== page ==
Plasticity of the cell state is proposed to drive resistance to multiple classes of cancer therapies. CTD2 researchers characterized this therapy-resistant cell state in human cancer cells and identify vulnerability to ferroptosis by inhibition of a lipid peroxidase.
CTD2 researchers at UTSW investigate alterations in oncogene-specific cellular signaling pathways in non-small cell lung cancer. BLC6 was identified as a target for combination therapy and may be potent way to overcome intratumor heterogeneity.
Analysis of OncoPPi connectivity (protein-protein interaction network of cancer-associated genes) identified MAP kinase kinase 3 was (MKK3) as one of the major hub proteins in the network. MMK3 regulates cellular growth through phosphorylation of p38 and its activation of MYC through PPI.
CTD2 scientists at UT Southwestern identify human KRAS and loss of LKB1 lung tumors share metabolic signatures of perturbed nitrogen handling. This genotype imposes a metabolic vulnerability related to a dependence on pyrimidine metabolism in an aggressive subset of NSCLC.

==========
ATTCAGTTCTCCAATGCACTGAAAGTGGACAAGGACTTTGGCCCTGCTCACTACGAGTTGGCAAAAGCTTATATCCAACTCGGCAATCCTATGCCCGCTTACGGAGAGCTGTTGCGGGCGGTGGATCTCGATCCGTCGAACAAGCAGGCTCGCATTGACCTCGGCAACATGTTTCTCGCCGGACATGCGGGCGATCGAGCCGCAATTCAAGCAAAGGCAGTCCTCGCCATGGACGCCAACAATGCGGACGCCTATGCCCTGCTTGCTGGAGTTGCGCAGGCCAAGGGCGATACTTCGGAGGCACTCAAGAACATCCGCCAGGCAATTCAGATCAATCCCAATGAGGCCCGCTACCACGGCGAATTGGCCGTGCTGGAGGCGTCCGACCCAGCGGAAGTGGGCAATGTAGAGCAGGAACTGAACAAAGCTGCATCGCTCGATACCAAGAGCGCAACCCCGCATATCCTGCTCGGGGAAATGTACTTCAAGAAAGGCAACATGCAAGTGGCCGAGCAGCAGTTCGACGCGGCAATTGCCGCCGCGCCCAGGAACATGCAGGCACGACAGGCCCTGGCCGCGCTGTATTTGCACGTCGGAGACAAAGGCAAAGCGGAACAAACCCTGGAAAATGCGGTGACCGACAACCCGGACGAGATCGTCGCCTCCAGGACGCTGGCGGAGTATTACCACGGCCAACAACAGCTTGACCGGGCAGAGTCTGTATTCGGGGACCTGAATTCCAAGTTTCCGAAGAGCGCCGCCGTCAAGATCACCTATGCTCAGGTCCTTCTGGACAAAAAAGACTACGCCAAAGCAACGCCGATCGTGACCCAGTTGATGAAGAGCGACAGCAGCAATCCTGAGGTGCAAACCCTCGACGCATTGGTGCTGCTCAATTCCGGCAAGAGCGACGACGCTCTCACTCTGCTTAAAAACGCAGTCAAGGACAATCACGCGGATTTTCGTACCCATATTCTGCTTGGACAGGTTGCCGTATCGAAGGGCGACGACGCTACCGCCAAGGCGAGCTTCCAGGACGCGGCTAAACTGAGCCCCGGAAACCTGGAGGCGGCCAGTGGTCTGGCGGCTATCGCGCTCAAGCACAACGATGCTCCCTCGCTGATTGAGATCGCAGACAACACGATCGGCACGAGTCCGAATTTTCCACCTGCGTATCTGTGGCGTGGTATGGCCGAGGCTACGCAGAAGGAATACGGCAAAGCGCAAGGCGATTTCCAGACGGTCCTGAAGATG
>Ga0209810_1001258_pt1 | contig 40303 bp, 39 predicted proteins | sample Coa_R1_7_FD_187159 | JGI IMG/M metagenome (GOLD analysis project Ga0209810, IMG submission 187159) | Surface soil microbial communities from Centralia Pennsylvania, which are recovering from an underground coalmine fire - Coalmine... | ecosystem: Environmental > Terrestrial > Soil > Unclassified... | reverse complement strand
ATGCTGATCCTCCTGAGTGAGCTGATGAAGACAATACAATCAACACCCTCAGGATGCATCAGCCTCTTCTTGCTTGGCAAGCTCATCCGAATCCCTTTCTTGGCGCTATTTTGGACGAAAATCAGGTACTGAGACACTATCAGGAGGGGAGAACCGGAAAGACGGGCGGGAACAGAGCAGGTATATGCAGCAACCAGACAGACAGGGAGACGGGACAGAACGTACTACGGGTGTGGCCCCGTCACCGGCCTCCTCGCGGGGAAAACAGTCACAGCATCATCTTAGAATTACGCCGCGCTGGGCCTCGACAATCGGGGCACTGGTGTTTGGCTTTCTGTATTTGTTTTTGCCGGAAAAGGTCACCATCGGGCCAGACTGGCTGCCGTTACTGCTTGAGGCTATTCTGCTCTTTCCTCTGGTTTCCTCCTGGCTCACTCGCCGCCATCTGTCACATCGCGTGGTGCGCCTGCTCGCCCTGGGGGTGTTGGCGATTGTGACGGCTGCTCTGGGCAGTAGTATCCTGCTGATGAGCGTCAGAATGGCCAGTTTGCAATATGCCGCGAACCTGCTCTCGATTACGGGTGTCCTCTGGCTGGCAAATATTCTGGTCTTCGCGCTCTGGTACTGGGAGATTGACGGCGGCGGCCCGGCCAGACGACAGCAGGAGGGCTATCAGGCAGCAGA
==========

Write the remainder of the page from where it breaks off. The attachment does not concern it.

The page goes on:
CTD2 investigators at DFCI identified genes required for the survival of cancer cells in the presence of PI3K inhibition using genome-scale shRNA-based apoptosis screens.
CTD2 researchers report improved interpretability of the EDDY-CTRP results by using STITCH (protein) and STRING (drug)-interaction databases to generate evidence networks of drug-mediator pairs. These evidence networks will provide insights to drug sensitivity.
CTD2 researchers at Dana Farber Cancer Institute identify genome editing by CRISPR-Cas9 and gene suppression by CRISPRi have different off-target effects and combining these approaches provides complementary information in loss-of-function genetic screens.
Review on the emerging paradigm of reactive oxygen species function as specific, intracellular secondary messengers rather than as binary, indiscriminate, damaging molecules in cancer.
CTD2 investigators developed a novel technology which permits fusion gene construction for functional evaluation. Using this methodology, they validated five novel fusion genes as potential drivers for cancer.
Researchers characterized the role of the transcription repressor ZBTB18 as a putative tumor suppressor in mesenchymal subtype of glioblastoma.